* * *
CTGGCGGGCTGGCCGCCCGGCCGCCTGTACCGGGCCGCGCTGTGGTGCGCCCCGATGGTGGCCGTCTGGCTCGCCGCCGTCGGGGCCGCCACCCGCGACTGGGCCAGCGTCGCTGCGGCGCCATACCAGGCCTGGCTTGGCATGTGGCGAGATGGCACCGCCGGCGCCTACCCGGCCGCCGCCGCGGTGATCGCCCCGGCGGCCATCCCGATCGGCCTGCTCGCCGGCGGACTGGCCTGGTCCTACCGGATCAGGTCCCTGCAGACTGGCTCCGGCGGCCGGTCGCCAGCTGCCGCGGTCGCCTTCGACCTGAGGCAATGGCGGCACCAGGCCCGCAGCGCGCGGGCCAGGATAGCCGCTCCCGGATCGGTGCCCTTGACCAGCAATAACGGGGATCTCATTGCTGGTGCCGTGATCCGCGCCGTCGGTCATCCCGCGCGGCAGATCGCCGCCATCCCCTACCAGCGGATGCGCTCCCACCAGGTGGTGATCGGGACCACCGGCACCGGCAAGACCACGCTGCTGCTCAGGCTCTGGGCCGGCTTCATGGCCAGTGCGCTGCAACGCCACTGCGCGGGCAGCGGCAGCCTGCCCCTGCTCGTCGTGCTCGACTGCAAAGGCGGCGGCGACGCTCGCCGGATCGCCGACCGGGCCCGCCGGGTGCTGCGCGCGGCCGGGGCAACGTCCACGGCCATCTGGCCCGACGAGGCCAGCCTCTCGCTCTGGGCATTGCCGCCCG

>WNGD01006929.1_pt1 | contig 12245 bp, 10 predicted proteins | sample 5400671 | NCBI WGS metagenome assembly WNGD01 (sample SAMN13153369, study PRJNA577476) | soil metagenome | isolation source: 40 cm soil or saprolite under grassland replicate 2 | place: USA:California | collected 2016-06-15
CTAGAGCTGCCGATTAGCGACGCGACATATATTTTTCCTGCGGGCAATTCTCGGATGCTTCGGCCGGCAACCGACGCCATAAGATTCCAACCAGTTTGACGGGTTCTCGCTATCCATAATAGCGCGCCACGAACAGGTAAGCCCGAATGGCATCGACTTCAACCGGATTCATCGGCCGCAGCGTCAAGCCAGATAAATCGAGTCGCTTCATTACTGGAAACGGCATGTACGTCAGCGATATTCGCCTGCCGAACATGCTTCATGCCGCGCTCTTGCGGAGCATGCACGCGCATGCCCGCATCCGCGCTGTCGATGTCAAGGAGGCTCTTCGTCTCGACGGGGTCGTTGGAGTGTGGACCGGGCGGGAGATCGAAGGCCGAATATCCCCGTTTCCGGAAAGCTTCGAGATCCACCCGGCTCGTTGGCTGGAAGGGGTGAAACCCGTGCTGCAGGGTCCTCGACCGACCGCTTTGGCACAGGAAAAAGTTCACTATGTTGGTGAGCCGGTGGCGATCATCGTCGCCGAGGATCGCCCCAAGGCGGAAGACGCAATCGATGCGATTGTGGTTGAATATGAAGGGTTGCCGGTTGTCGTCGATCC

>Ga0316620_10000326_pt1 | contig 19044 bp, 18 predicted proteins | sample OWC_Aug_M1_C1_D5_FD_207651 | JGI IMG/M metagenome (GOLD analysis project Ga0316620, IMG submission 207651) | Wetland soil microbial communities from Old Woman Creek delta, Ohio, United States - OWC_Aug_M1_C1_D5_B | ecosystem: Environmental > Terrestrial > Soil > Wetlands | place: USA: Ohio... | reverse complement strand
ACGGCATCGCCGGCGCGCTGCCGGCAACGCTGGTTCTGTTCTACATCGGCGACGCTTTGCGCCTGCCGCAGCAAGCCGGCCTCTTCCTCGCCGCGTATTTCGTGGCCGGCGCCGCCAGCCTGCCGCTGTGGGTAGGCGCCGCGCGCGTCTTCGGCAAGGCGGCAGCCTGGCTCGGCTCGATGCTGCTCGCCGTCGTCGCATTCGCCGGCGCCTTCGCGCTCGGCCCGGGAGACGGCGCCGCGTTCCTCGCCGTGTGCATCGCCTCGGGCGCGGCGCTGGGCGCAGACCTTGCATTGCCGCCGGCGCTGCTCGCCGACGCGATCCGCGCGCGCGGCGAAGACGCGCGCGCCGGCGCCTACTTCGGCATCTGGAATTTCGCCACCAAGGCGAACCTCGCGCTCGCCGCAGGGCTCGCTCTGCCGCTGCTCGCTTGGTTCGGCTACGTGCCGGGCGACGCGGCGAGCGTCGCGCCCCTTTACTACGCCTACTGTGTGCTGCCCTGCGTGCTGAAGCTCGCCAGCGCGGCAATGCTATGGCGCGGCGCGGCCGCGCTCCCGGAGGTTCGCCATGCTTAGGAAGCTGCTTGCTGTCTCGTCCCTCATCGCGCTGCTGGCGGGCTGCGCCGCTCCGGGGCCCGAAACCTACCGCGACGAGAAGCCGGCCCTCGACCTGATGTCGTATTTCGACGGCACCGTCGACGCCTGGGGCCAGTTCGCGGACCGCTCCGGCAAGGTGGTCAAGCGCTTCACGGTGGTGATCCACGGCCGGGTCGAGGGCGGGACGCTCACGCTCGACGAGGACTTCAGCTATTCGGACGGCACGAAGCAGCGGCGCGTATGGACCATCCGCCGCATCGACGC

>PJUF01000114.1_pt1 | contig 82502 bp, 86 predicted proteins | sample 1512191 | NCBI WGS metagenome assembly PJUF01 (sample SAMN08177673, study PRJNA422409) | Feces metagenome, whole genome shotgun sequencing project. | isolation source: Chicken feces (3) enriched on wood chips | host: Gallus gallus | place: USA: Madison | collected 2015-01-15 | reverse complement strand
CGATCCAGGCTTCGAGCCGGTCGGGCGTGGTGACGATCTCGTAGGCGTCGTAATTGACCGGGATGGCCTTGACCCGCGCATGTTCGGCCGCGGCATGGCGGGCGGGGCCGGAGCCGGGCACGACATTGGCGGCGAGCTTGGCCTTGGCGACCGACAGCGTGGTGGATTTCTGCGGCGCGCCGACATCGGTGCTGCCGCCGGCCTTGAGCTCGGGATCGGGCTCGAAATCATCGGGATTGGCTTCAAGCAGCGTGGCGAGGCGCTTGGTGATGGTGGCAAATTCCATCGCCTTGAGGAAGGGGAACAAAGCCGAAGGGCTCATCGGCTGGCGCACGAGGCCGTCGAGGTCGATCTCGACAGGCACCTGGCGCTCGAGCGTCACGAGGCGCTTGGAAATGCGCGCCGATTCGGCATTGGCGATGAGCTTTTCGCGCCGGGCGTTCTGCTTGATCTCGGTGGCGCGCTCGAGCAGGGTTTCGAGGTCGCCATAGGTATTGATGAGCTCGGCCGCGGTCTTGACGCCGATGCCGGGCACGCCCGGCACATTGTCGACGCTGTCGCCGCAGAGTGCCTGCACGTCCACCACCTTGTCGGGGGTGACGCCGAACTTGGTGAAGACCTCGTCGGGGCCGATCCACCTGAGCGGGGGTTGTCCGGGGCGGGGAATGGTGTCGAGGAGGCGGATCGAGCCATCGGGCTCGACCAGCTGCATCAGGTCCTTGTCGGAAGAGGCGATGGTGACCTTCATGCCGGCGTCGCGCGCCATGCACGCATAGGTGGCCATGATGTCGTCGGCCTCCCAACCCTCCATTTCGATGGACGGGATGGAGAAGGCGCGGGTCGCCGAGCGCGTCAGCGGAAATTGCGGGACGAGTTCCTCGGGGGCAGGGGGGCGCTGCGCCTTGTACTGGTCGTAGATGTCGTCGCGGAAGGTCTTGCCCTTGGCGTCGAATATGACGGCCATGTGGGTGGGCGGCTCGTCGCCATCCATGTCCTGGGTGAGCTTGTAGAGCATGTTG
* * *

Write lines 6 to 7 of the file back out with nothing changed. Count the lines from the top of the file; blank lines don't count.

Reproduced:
>PJUF01000114.1_pt1 | contig 82502 bp, 86 predicted proteins | sample 1512191 | NCBI WGS metagenome assembly PJUF01 (sample SAMN08177673, study PRJNA422409) | Feces metagenome, whole genome shotgun sequencing project. | isolation source: Chicken feces (3) enriched on wood chips | host: Gallus gallus | place: USA: Madison | collected 2015-01-15 | reverse complement strand
CGATCCAGGCTTCGAGCCGGTCGGGCGTGGTGACGATCTCGTAGGCGTCGTAATTGACCGGGATGGCCTTGACCCGCGCATGTTCGGCCGCGGCATGGCGGGCGGGGCCGGAGCCGGGCACGACATTGGCGGCGAGCTTGGCCTTGGCGACCGACAGCGTGGTGGATTTCTGCGGCGCGCCGACATCGGTGCTGCCGCCGGCCTTGAGCTCGGGATCGGGCTCGAAATCATCGGGATTGGCTTCAAGCAGCGTGGCGAGGCGCTTGGTGATGGTGGCAAATTCCATCGCCTTGAGGAAGGGGAACAAAGCCGAAGGGCTCATCGGCTGGCGCACGAGGCCGTCGAGGTCGATCTCGACAGGCACCTGGCGCTCGAGCGTCACGAGGCGCTTGGAAATGCGCGCCGATTCGGCATTGGCGATGAGCTTTTCGCGCCGGGCGTTCTGCTTGATCTCGGTGGCGCGCTCGAGCAGGGTTTCGAGGTCGCCATAGGTATTGATGAGCTCGGCCGCGGTCTTGACGCCGATGCCGGGCACGCCCGGCACATTGTCGACGCTGTCGCCGCAGAGTGCCTGCACGTCCACCACCTTGTCGGGGGTGACGCCGAACTTGGTGAAGACCTCGTCGGGGCCGATCCACCTGAGCGGGGGTTGTCCGGGGCGGGGAATGGTGTCGAGGAGGCGGATCGAGCCATCGGGCTCGACCAGCTGCATCAGGTCCTTGTCGGAAGAGGCGATGGTGACCTTCATGCCGGCGTCGCGCGCCATGCACGCATAGGTGGCCATGATGTCGTCGGCCTCCCAACCCTCCATTTCGATGGACGGGATGGAGAAGGCGCGGGTCGCCGAGCGCGTCAGCGGAAATTGCGGGACGAGTTCCTCGGGGGCAGGGGGGCGCTGCGCCTTGTACTGGTCGTAGATGTCGTCGCGGAAGGTCTTGCCCTTGGCGTCGAATATGACGGCCATGTGGGTGGGCGGCTCGTCGCCATCCATGTCCTGGGTGAGCTTGTAGAGCATGTTG